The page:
on her biggest advice for skin care
The link between UV damage and skin cancer is well-established, so wear sunscreen year round and re-apply liberally! In my opinion it is the most important thing you can do for your skin, regardless of age, gender, or ethnic background. I recommend La Roche-Posay Anthelios Ultra Light Sunscreen.
on her self-care rituals
I recently got into Korean body scrubs. They are amazing. Women scrub your body with salt and slough off your dead skin! It’s super relaxing and allows me to momentarily disconnect. I also love traveling to obscure places and seeing how people live around the world. It’s a great way to pull myself out of my microcosm and get some perspective.
on her style and shopping habits
I usually shop online because I don’t have time to hit the stores, and the shopping crowds can be overwhelming. I travel a lot for work and actually shop in Paris and Milan. My favorite stores according to my bank account are Sephora, J Crew, Reiss, and Bloomingdale’s. I would describe my style as simple and polished. I’m not too mindful of having a particular aesthetic. I just like things that look simple and pretty. I get my inspiration from Pinterest or Instagram. The street fashion in New York is also amazing.
on her makeup routine
I love Makeup Forever products. I mix the Primer and Foundations to get a more sheer look. I touch up any blemishes with YSL Touche Eclat. Then I use Stila Eyeliner and Fenty beauty shimmer stick. I end with a gloss or lipstick. I also recommend OLAPLEX Hair Perfector No. 3 and Urban Decay Naked 3 Eyeshadow Palette.
on the five people invited to her dinner party
Cleopatra, Abraham Lincoln, Luis Pasteur, Ada Lovelace, and Marie Curie.
shruti’s favorite records
shruti’s favorite movies
When Harry Met Sally, Planet of the Apes, Clueless, Phoenix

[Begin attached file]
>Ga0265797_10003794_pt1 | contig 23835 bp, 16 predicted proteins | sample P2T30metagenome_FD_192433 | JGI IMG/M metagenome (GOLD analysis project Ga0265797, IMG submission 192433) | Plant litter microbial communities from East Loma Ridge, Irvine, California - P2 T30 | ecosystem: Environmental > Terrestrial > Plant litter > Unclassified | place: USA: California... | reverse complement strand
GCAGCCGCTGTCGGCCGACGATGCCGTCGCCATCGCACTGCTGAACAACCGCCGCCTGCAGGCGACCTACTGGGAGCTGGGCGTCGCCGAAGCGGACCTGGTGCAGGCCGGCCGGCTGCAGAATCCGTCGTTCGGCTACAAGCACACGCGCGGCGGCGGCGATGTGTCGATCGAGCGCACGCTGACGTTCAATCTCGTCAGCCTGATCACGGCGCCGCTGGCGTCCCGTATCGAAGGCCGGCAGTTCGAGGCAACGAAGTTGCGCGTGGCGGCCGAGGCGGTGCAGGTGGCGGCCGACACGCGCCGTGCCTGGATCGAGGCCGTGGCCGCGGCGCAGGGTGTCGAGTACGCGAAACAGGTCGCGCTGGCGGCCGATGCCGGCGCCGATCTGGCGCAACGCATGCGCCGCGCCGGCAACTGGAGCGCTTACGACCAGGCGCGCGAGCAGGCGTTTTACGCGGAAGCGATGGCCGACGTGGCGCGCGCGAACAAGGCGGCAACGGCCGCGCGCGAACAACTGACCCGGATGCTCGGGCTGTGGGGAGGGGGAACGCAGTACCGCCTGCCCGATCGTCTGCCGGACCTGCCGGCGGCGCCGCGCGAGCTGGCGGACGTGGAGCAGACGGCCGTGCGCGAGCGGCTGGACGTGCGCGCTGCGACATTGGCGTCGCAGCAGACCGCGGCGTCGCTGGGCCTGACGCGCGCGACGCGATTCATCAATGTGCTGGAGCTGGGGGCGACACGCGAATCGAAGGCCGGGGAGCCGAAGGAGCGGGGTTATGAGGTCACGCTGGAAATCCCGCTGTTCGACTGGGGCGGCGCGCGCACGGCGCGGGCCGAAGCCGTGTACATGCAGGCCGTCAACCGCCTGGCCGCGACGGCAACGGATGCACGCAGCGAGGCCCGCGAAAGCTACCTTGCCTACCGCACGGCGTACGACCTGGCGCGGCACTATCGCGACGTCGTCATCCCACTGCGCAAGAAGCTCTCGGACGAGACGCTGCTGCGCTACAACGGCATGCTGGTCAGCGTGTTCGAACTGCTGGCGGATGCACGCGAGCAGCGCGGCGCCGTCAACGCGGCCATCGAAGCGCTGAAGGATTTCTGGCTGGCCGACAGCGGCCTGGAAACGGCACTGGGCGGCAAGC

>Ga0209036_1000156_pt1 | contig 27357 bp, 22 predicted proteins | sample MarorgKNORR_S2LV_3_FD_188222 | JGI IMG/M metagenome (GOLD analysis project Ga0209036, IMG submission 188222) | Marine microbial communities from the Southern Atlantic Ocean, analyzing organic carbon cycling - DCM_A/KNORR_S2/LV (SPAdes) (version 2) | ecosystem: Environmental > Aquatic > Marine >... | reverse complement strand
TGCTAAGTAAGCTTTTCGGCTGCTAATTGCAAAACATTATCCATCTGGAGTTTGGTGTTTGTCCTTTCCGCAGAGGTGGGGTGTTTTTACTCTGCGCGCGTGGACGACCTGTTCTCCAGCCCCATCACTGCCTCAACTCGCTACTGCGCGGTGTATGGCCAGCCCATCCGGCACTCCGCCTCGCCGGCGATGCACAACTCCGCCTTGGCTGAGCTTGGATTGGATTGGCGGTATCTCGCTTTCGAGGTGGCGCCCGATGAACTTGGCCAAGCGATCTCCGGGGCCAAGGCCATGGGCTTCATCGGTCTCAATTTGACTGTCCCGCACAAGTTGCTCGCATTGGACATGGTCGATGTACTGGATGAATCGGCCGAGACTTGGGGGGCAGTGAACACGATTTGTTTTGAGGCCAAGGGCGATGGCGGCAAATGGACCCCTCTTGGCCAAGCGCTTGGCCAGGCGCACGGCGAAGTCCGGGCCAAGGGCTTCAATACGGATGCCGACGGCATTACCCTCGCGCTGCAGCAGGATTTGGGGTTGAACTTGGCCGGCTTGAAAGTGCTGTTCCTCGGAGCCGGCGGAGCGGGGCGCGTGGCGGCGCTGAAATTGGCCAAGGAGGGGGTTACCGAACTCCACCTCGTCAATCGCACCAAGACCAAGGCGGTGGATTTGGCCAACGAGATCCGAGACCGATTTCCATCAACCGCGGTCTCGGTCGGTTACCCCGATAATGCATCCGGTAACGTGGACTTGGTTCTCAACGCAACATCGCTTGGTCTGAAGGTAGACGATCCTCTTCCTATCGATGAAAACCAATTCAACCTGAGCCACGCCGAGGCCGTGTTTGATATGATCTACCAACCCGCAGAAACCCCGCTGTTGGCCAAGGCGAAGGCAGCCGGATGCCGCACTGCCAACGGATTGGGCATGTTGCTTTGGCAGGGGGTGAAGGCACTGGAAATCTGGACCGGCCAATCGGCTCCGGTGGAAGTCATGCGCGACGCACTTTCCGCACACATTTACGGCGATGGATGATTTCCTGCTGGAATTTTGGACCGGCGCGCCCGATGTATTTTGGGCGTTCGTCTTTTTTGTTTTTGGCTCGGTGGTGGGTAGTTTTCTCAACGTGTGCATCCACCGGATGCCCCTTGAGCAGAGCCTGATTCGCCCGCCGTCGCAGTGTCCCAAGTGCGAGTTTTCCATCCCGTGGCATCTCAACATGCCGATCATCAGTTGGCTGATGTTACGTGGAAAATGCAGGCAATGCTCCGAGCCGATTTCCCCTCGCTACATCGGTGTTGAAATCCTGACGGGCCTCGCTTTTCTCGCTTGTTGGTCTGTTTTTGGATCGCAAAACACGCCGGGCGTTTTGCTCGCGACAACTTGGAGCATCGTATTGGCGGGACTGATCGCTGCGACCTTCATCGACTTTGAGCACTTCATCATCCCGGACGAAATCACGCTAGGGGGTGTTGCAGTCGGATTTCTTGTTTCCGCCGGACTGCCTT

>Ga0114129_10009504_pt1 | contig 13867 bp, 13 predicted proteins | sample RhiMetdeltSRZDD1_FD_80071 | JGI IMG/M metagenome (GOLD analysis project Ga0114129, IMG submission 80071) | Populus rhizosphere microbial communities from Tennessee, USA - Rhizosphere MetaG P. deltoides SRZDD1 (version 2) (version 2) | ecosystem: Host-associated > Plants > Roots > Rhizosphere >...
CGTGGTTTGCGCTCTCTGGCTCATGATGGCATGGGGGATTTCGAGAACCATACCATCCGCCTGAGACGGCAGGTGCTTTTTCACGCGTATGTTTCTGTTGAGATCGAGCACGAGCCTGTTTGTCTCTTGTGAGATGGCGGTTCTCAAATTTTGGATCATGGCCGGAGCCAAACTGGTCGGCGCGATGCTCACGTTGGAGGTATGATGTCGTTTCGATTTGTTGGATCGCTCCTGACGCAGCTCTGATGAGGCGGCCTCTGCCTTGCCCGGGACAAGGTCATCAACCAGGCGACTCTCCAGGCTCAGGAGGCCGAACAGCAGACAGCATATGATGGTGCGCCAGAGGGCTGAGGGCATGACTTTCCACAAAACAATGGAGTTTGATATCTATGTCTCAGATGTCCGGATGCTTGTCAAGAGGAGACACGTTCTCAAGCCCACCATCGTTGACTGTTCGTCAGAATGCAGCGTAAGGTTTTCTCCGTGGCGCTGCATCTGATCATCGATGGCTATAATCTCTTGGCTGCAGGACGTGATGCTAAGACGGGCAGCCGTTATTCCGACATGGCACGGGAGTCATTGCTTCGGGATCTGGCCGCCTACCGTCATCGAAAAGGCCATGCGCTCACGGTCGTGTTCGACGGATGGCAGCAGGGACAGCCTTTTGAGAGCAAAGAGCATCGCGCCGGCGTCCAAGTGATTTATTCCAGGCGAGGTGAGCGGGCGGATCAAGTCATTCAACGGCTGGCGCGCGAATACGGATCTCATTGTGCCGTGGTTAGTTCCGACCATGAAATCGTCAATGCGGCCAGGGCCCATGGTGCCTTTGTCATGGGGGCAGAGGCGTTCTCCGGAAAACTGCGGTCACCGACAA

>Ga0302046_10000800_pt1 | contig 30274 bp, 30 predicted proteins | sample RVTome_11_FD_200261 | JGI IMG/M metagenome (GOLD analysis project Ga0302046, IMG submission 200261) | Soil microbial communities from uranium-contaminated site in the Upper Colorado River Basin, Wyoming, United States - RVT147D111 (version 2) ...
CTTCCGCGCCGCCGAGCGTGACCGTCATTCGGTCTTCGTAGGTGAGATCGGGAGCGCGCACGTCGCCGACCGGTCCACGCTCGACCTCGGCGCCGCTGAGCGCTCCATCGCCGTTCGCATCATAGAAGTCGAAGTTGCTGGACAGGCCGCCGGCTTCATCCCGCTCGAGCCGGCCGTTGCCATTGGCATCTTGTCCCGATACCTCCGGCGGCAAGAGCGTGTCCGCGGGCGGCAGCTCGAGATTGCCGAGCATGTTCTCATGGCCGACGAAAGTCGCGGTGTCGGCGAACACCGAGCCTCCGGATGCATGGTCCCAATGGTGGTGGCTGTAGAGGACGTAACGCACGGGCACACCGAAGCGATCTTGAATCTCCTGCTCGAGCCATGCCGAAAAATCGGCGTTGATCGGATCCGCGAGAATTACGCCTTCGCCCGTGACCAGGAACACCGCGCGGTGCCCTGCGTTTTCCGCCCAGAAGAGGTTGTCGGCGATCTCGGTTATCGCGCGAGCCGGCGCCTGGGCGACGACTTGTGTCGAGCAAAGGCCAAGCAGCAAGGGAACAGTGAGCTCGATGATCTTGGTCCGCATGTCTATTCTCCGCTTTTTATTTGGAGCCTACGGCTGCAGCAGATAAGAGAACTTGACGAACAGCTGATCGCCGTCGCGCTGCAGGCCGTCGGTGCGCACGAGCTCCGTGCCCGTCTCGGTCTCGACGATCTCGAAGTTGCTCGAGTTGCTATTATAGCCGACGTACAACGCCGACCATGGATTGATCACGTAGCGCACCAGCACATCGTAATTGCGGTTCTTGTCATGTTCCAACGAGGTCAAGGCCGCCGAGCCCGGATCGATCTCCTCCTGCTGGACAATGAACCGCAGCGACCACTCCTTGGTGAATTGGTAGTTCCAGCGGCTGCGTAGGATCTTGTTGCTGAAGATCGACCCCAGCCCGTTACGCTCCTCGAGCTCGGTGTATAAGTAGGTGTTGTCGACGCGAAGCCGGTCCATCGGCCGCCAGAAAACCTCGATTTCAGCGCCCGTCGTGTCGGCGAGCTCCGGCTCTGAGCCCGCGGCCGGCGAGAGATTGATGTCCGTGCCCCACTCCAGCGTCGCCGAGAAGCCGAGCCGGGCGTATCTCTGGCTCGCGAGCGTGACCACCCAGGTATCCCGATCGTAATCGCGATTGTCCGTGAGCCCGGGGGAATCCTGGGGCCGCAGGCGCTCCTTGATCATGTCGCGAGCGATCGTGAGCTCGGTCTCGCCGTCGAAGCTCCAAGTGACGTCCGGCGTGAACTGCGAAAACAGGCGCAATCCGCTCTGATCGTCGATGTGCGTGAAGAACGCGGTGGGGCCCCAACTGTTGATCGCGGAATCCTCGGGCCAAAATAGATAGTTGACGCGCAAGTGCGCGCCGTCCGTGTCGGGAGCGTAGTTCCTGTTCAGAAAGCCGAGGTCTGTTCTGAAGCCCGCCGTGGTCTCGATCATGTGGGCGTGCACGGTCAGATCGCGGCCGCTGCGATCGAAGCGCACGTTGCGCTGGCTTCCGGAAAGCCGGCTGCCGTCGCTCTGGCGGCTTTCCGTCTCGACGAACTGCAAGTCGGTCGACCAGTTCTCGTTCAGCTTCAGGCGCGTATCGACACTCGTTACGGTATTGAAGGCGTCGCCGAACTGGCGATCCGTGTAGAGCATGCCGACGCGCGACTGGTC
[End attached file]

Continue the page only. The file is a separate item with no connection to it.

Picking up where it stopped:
shruti’s favorite books
The books I picked ultimately all touch upon what it means to be human, experience loneliness (Norwegian Wood by Haruki Murakami), grit (Post Office by Charles Bukowski), hubris and regret (Liar’s Poker by Michael Lewis), and these emotions are what define us as human (Do Androids Dream of Electric Sheep? by Philip K. Dick).
I recommend The Immortal Life of Henrietta Lacks by Rebecca Skloot to understand medical ethics and the history of how we grow cells outside the human body. This was a key step in moving medical research forward and allowing us to test drugs in cultured cells instead of animals. I Contain Multitudes by Ed Yong is about good bacteria and how they are vital for health. Autism’s False Prophets is written by infectious disease doctor, Paul Offit, who made the rotavirus vaccine and debunks the pseudoscience that is being perpetrated by non-credible celebrities about vaccines causing autism. For the record, they do not!
shruti’s favorite places IN new york city
Shopping: Reiss in Upper West Side, SoHo; Cookware: William Sonoma; Restaurants: Thursday Kitchen, Charlie Bird, Mission Chinese (although I still prefer the SF version); Coffee: The Roost, Intelligentsia coffee bar in the Highline Hotel, St. Ambrose Coffee Shop on the roof of Sotheby's; Doggie Cafe: Boris and Horton; Museum: The Frick; Scrub: Juvenex Spa; Massage: Bliss Spa; Workout: Earth Yoga in the UES is the best hot yoga studio I’ve been to in the city and the teachers are incredible; Hair Salon: Fox and Jane in East Village; Theaters: Angelika, iTunes, St. Ann’s Warehouse